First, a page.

Over here we are trying to secure “Occupy” space indoors since we don’t know anyone who wants to camp. But people sure do support this much more than a Transition movement, since it encompasses the whole system failing, and doesn’t seem like a special iinterest group. (WE know it isn’t. But people don’t always want to take the time to learn what it’s really about.)

Let’s hope OccupyLSX uses the library. 🙂

John Mason
12 Nov 10:54am

Interesting piece – it seems to me that the main differences between the Occupy and Transition movements are that the TM came into being from a resources/environmental place with a view to finding ways to tackle coming problems whereas the OM has been a reaction to events as they unfolded and with (justifiably) an emphasis on economics, but all these issues interconnect in various ways. Transition’s own evolution into including economics to its peak oil/climate destabilisation brief has already brought the two closer together. Peak oil still seems to be under the radar for a lot of people: from my conversations out and about not everyone’s even heard of the term yet and few understand it (although I think it’s fair to say nobody truly knows what the decline/descent will look like), so I’m not too surprised to see it wasn’t high up in the minds of many of the Occupy people. It should become so, of course: solutions to this mess have to deal with all three issues as we know.

Any such set-up in a highly-populated area has the chance of drawing in folk with problems of one sort or another, but head out on a High Street at 11pm on a Saturday night and that’s where you will find loud aggressive drunkeness predominating as the norm. Certain sections of the media have predictably focused hard on this aspect (in the interests of overbalance?!?)….

Cheers – John

Nicola Avery
13 Nov 11:56am

Hi Rob, thank you for the inspiration with Transition, I hope you find the opportunity to have more detailed discussions about economics and #occupy and also continue to build relationships with how energy is extracted and used.
I’ve blogged a slightly longer response:

13 Nov 6:01pm

I’m glad you posted on this, as I’m feeling (as a transitionist) a certain amount of pressure from the Occupy supporters I’m in contact with, to get on board with the occupy program. Right now, I have,let’s say, an intuitive resistance to it. I admire the occupiers tenacity, and their avoidance of demands, for reasons already stated by others, but I feel they’re missing a key point. Corporate greed only exists because the populace *enables* it by continually buying ‘stuff’ (be it products or services). When I try to suggest that they’d get a far bigger and faster reaction from the powers that be by refusing to fly, or buy new cars, new electronics etc (and use credit or other loans to accomplish those purchases too–the double whammy), I usually get bewildered blinking, followed by a “yes of course”, but then they don’t follow up on it. They still haven’t had the pyschological shift in perspective that transition (or realisation of the limited lifespan of cheap energy remaining to us) brings. I almost feel that to get that shift to occur, you have to deal with people one on one.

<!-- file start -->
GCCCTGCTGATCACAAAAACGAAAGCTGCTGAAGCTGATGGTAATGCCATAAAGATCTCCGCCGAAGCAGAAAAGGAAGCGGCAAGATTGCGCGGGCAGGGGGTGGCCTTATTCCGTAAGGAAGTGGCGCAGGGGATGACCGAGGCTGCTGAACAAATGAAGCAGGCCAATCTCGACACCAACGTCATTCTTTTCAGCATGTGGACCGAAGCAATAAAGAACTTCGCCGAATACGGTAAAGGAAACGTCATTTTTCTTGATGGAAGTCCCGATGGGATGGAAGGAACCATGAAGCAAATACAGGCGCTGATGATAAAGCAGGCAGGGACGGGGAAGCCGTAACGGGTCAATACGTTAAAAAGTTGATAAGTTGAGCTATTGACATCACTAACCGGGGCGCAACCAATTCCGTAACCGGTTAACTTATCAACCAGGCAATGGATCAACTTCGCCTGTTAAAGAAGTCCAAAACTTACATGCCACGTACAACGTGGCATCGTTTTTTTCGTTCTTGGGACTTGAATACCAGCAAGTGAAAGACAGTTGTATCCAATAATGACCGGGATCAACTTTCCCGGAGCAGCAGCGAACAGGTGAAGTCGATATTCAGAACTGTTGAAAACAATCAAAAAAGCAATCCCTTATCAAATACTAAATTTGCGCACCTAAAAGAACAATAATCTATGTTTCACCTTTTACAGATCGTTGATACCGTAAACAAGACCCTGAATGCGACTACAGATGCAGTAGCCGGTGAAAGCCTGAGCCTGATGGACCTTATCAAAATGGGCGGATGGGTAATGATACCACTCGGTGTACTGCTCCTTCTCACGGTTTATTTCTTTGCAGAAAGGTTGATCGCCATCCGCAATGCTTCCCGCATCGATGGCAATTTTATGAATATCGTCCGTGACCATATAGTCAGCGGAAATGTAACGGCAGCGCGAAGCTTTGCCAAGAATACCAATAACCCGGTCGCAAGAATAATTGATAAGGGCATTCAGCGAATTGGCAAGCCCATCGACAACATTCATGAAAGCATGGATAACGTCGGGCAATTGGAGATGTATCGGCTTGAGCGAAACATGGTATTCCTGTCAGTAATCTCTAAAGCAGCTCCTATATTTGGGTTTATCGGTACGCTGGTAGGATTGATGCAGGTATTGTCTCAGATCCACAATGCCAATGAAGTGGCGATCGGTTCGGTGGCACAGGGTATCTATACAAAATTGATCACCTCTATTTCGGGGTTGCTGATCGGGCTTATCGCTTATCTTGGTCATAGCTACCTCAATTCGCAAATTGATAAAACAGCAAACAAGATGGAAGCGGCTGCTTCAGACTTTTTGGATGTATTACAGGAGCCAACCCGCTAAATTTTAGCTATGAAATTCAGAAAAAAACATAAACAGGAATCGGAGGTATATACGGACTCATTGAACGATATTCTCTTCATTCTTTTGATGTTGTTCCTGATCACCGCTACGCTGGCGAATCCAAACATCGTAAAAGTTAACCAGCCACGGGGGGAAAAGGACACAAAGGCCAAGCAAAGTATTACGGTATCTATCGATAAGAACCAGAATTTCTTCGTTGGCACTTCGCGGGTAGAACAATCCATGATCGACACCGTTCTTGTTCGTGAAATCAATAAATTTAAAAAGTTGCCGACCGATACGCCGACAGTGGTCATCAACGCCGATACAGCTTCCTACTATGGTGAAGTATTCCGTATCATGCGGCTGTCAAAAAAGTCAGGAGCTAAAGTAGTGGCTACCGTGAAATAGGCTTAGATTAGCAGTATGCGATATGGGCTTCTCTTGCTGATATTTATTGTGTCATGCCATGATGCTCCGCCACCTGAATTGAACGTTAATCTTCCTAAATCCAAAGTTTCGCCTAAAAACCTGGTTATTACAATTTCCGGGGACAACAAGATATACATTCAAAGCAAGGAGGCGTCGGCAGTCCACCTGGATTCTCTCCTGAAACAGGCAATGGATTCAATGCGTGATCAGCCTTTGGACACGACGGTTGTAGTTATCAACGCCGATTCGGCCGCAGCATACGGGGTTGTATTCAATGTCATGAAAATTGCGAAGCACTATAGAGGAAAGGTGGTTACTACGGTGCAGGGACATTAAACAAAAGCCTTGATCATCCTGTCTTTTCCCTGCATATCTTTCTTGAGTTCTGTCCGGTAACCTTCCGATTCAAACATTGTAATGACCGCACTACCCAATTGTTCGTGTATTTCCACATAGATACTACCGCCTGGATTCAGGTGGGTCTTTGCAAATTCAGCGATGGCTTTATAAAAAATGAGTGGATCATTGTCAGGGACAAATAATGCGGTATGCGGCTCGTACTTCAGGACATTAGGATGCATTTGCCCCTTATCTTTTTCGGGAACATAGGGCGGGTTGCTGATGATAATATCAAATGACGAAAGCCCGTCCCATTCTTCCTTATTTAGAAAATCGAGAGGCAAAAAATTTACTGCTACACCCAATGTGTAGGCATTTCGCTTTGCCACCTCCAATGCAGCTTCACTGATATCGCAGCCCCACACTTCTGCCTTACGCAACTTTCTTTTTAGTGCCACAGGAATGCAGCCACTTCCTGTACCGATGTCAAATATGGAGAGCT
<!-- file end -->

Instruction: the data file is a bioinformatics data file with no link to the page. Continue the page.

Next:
Bart Anderson
13 Nov 9:03pm

Hi @Alison. I’ve begun to have a different take about consumerism. At least in the US, the main causes of indebtedness and stress is **NOT** consumerism. According to the work of Elizabeth Warren (the academic, now running for Congress), the causes are the spectacularly rising costs of education, housing and medical care. Buying “stuff” does not help, but it is not the key factor.

This implies that only a certain amount of change is possible by the actions of individuals cutting their discretionary spending.

Individual and community action (like Transition) is important for many reasons, but it is not sufficient for real change. As scruffy as it may be, Occupy forces us to confront that fact.

What is not clear to me is how Transition can/should engage with Occupy (or politics in general). For sure, individual members of Transition can and will get involved, or be supportive. In addition, there are supportive, educational, facilitative things that Transition groups can do, without necessarily being direct partisans. For example, our Transition group is having a film series and potluck devoted to Occupy.

Any one else have ideas?

14 Nov 4:02am

@Bart: I stand by my statement (e.g. 4 million iPhones, 20 million copies of WoW MW III by the end of the year) … but I won’t disagree with yours either. I know that in the UK for instance, a traditional route out of poverty (higher education) has been priced out of reach of all but the wealthiest, and I don’t suppose the US is much different (I lived there for 5 years, but didn’t have to deal with school!). I’m really surface mining the issues. Note: I’m a dedicated reader (fan) of the Archdruid report, which should tell you all you need to know 🙂

Jay D
14 Nov 9:43pm

A very pertinent article and discussion currently at ‘theautomaticearth’ regarding the need to move towards a post ‘growth’ existence which to me would be a general theme around which the ‘occupy’movement and transition should focus.

21 Nov 4:04am

I haven’t checked in here for a while; I’ve been up to my ears in my own alligators. Delighted to find Rob is still Rob, and really quite good at that; and the commenters still sane and sound also.

A little bit of smooth water in the storm. 🙂